For this pilot study, we therefore targeted a population presenting with a moderate handicap, and a main complaint of deterioration in walking and balance. The proposed treatment corresponds to our normal therapeutic practices in terms of injection technique, target muscles and toxin dose. Whereas reference is frequently made to the use of botulinum toxin as a treatment for spasticity in MS, few studies in the literature are available, particularly for the indication of spasticity in the triceps surae. The Giovannelli study  aimed to define the contribution of physiotherapy during a treatment with botulinum toxin A and involved 38 patients with secondary progressive MS with an average EDSS score of 6. The therapeutic regime was variable depending on the patients and involved the upper and lower limbs, average doses were 100 U of botox for the upper limbs, divided between the flexor carpi ulnaris and radialis as well as the superficial digitorum superficialis and between 100 and 300 U of botox in the lower limbs involving the triceps surae and the posterior tibialis. The therapeutic benefit was evaluated with the modified Ashworth scale and a self-evaluation of satisfaction on a scale of 0 - 10. An improvement in the Ashworth score was observed with a satisfaction score of 6.56 for the toxin group and 7.86 for the group with toxin and physiotherapy.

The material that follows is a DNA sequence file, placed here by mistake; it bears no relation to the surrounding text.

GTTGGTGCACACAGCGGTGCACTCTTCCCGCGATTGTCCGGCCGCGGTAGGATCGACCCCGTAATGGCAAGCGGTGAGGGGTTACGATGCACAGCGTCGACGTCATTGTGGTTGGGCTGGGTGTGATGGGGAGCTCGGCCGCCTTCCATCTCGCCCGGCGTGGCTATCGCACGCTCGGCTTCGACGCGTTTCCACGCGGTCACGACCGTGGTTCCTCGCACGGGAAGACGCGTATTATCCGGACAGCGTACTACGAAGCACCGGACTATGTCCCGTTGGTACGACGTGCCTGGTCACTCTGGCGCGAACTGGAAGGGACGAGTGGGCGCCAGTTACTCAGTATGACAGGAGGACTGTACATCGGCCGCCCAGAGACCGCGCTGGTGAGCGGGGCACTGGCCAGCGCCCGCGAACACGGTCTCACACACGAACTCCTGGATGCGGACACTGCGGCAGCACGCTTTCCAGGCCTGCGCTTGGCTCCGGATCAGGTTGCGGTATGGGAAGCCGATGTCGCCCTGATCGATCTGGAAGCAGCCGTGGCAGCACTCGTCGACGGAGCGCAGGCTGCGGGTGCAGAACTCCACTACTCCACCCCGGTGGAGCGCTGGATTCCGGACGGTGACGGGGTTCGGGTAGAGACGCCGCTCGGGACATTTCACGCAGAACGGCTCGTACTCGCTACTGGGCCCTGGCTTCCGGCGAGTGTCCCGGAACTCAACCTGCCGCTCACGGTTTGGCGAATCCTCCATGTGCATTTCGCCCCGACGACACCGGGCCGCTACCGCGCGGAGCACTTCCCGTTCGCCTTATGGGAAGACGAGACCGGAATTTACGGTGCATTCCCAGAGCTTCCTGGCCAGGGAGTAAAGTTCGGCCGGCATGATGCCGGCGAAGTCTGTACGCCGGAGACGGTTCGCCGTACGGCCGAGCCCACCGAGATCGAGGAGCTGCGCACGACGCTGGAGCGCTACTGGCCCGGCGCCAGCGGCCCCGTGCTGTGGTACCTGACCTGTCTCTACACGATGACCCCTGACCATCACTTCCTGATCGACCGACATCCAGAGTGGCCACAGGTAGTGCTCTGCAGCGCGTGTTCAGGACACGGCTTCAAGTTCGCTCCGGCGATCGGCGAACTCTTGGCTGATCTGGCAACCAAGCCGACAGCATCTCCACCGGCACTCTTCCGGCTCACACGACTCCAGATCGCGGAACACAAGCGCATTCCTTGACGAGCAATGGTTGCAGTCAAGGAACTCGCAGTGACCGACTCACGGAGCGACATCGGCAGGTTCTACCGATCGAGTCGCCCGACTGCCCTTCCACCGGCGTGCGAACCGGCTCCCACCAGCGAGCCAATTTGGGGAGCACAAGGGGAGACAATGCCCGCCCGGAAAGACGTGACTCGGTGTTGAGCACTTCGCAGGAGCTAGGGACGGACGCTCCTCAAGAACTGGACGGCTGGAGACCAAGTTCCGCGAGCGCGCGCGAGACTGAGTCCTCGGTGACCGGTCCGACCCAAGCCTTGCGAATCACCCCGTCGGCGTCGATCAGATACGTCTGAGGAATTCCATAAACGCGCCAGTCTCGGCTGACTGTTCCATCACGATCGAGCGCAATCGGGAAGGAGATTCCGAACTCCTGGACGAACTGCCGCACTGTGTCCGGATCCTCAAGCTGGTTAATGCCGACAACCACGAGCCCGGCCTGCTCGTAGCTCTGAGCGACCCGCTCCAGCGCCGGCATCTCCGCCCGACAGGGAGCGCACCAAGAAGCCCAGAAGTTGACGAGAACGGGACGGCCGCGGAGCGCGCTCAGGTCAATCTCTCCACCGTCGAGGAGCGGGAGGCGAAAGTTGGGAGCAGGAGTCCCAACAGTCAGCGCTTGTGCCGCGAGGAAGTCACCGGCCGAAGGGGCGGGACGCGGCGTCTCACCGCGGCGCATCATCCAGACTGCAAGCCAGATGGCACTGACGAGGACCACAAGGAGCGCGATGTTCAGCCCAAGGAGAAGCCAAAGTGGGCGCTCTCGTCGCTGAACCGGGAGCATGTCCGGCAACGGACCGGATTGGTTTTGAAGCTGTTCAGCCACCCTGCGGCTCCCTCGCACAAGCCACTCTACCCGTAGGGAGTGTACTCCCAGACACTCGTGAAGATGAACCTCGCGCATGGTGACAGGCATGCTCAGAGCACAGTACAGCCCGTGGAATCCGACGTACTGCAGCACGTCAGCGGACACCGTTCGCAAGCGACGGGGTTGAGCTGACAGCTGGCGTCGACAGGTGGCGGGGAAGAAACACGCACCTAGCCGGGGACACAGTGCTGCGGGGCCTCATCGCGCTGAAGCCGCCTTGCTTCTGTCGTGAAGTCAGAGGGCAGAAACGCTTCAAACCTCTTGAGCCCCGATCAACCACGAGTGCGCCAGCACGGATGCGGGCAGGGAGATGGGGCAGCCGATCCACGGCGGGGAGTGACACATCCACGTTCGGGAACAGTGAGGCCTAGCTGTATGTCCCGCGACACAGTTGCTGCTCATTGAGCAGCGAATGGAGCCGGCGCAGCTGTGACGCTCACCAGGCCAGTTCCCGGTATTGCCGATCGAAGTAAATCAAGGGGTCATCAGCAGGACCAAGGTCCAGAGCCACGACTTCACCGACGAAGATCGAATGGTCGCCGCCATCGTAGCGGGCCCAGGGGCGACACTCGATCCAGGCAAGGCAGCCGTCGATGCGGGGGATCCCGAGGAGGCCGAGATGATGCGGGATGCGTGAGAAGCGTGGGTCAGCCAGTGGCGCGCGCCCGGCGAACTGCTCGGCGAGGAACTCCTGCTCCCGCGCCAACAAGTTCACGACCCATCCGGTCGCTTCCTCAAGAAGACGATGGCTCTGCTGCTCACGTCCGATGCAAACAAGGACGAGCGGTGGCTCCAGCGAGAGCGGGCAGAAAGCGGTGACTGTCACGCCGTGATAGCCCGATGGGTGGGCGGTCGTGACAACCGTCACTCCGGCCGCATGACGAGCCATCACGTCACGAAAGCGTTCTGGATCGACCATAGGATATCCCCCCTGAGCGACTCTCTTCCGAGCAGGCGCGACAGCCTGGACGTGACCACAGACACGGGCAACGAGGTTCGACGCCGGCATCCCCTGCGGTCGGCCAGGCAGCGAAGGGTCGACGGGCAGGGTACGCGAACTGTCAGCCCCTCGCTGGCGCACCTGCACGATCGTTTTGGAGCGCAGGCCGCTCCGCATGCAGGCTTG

These results are consistent with ours, even if the precise functional objective is not well defined by the authors in terms of evaluation by the visual analogue scale. More recently, Paoloni also showed that botulinum toxin injected into the lower limb (rectus femoris, triceps surae) at doses varying in total between 100 and 300 U of botox reduced spasticity of the triceps surae in patients with an average EDSS of 5 . A good tolerance was observed with even an improvement in the fatigue sensation.